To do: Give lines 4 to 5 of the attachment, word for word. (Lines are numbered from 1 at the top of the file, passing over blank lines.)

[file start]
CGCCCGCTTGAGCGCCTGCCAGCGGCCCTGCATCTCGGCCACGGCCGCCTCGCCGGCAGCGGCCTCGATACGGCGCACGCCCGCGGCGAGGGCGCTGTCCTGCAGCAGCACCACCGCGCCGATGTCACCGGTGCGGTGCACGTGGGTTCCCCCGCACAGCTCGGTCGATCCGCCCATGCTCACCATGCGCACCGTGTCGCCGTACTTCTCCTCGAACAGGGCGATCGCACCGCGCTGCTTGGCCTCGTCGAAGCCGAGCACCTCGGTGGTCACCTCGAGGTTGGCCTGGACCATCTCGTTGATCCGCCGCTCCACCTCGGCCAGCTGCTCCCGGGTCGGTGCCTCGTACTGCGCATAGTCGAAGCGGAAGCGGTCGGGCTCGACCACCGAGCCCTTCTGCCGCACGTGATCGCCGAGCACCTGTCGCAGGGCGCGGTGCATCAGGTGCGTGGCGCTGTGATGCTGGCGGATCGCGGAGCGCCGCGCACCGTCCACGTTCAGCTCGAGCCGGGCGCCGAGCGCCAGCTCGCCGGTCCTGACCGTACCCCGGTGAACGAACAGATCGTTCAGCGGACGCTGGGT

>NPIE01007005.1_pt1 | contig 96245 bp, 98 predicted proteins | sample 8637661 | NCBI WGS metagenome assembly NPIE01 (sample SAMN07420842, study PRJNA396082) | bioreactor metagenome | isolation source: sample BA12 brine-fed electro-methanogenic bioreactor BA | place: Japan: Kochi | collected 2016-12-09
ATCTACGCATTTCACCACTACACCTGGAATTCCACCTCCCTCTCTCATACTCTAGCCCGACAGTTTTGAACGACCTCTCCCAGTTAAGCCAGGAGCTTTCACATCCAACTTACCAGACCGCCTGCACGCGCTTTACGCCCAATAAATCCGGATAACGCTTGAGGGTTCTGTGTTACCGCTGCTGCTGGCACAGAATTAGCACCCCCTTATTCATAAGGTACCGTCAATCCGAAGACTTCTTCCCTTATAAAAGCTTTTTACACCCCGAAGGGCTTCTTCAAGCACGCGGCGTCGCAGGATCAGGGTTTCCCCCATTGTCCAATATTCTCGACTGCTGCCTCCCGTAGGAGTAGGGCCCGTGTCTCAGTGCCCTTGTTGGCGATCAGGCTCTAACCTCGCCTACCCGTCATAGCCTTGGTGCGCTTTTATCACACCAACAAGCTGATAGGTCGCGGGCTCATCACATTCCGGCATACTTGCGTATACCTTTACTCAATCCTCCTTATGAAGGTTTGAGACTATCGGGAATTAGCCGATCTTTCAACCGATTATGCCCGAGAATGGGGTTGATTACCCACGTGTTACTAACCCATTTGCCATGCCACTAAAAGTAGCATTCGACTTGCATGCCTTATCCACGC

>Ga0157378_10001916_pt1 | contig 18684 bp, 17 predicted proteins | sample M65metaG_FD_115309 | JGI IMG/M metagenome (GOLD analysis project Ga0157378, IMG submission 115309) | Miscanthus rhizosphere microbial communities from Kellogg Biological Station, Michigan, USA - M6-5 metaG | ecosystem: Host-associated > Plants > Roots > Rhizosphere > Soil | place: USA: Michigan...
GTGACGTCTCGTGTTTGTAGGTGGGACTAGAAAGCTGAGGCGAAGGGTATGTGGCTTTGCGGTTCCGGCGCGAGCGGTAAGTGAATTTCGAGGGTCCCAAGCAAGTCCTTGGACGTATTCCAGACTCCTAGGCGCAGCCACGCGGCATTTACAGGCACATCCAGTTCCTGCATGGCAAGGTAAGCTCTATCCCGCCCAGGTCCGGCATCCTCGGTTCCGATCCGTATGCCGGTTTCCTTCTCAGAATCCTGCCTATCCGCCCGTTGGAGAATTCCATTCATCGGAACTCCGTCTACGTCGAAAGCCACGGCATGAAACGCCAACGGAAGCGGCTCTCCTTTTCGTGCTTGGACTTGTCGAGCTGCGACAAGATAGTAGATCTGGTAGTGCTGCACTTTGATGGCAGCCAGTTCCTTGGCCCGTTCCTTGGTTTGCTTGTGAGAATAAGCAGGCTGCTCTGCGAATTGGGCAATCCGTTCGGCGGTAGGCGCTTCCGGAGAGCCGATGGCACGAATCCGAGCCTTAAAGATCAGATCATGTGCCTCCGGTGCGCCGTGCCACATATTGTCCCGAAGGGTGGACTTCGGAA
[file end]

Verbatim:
>Ga0157378_10001916_pt1 | contig 18684 bp, 17 predicted proteins | sample M65metaG_FD_115309 | JGI IMG/M metagenome (GOLD analysis project Ga0157378, IMG submission 115309) | Miscanthus rhizosphere microbial communities from Kellogg Biological Station, Michigan, USA - M6-5 metaG | ecosystem: Host-associated > Plants > Roots > Rhizosphere > Soil | place: USA: Michigan...
GTGACGTCTCGTGTTTGTAGGTGGGACTAGAAAGCTGAGGCGAAGGGTATGTGGCTTTGCGGTTCCGGCGCGAGCGGTAAGTGAATTTCGAGGGTCCCAAGCAAGTCCTTGGACGTATTCCAGACTCCTAGGCGCAGCCACGCGGCATTTACAGGCACATCCAGTTCCTGCATGGCAAGGTAAGCTCTATCCCGCCCAGGTCCGGCATCCTCGGTTCCGATCCGTATGCCGGTTTCCTTCTCAGAATCCTGCCTATCCGCCCGTTGGAGAATTCCATTCATCGGAACTCCGTCTACGTCGAAAGCCACGGCATGAAACGCCAACGGAAGCGGCTCTCCTTTTCGTGCTTGGACTTGTCGAGCTGCGACAAGATAGTAGATCTGGTAGTGCTGCACTTTGATGGCAGCCAGTTCCTTGGCCCGTTCCTTGGTTTGCTTGTGAGAATAAGCAGGCTGCTCTGCGAATTGGGCAATCCGTTCGGCGGTAGGCGCTTCCGGAGAGCCGATGGCACGAATCCGAGCCTTAAAGATCAGATCATGTGCCTCCGGTGCGCCGTGCCACATATTGTCCCGAAGGGTGGACTTCGGAA